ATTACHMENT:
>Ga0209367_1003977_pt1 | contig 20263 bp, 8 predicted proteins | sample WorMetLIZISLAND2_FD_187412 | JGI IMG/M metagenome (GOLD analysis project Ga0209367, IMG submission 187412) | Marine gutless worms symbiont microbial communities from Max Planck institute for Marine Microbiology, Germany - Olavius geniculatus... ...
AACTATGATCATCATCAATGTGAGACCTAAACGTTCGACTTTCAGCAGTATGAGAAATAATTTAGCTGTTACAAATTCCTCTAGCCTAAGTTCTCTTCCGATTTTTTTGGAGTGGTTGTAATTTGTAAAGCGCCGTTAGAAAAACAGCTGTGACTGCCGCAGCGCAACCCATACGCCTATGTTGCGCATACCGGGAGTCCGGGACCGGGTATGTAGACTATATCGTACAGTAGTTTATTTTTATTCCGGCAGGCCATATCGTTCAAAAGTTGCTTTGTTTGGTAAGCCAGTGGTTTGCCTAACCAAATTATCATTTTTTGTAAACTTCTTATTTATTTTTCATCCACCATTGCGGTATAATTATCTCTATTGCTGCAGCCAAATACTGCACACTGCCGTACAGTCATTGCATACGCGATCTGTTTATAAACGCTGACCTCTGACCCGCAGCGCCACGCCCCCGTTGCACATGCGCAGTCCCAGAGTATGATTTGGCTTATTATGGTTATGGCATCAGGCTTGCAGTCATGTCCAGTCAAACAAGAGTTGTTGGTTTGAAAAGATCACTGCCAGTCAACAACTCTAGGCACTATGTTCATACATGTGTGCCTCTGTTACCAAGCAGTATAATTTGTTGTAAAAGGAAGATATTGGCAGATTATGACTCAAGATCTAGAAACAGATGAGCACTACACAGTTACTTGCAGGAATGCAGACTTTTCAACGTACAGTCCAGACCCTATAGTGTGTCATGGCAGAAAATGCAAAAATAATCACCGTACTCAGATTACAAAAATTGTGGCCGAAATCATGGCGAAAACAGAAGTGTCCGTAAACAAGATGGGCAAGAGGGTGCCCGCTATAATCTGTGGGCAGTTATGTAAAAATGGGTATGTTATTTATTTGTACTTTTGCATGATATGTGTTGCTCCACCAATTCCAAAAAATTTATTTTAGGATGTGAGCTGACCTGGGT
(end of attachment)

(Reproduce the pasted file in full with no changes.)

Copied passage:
>Ga0209367_1003977_pt1 | contig 20263 bp, 8 predicted proteins | sample WorMetLIZISLAND2_FD_187412 | JGI IMG/M metagenome (GOLD analysis project Ga0209367, IMG submission 187412) | Marine gutless worms symbiont microbial communities from Max Planck institute for Marine Microbiology, Germany - Olavius geniculatus... ...
AACTATGATCATCATCAATGTGAGACCTAAACGTTCGACTTTCAGCAGTATGAGAAATAATTTAGCTGTTACAAATTCCTCTAGCCTAAGTTCTCTTCCGATTTTTTTGGAGTGGTTGTAATTTGTAAAGCGCCGTTAGAAAAACAGCTGTGACTGCCGCAGCGCAACCCATACGCCTATGTTGCGCATACCGGGAGTCCGGGACCGGGTATGTAGACTATATCGTACAGTAGTTTATTTTTATTCCGGCAGGCCATATCGTTCAAAAGTTGCTTTGTTTGGTAAGCCAGTGGTTTGCCTAACCAAATTATCATTTTTTGTAAACTTCTTATTTATTTTTCATCCACCATTGCGGTATAATTATCTCTATTGCTGCAGCCAAATACTGCACACTGCCGTACAGTCATTGCATACGCGATCTGTTTATAAACGCTGACCTCTGACCCGCAGCGCCACGCCCCCGTTGCACATGCGCAGTCCCAGAGTATGATTTGGCTTATTATGGTTATGGCATCAGGCTTGCAGTCATGTCCAGTCAAACAAGAGTTGTTGGTTTGAAAAGATCACTGCCAGTCAACAACTCTAGGCACTATGTTCATACATGTGTGCCTCTGTTACCAAGCAGTATAATTTGTTGTAAAAGGAAGATATTGGCAGATTATGACTCAAGATCTAGAAACAGATGAGCACTACACAGTTACTTGCAGGAATGCAGACTTTTCAACGTACAGTCCAGACCCTATAGTGTGTCATGGCAGAAAATGCAAAAATAATCACCGTACTCAGATTACAAAAATTGTGGCCGAAATCATGGCGAAAACAGAAGTGTCCGTAAACAAGATGGGCAAGAGGGTGCCCGCTATAATCTGTGGGCAGTTATGTAAAAATGGGTATGTTATTTATTTGTACTTTTGCATGATATGTGTTGCTCCACCAATTCCAAAAAATTTATTTTAGGATGTGAGCTGACCTGGGT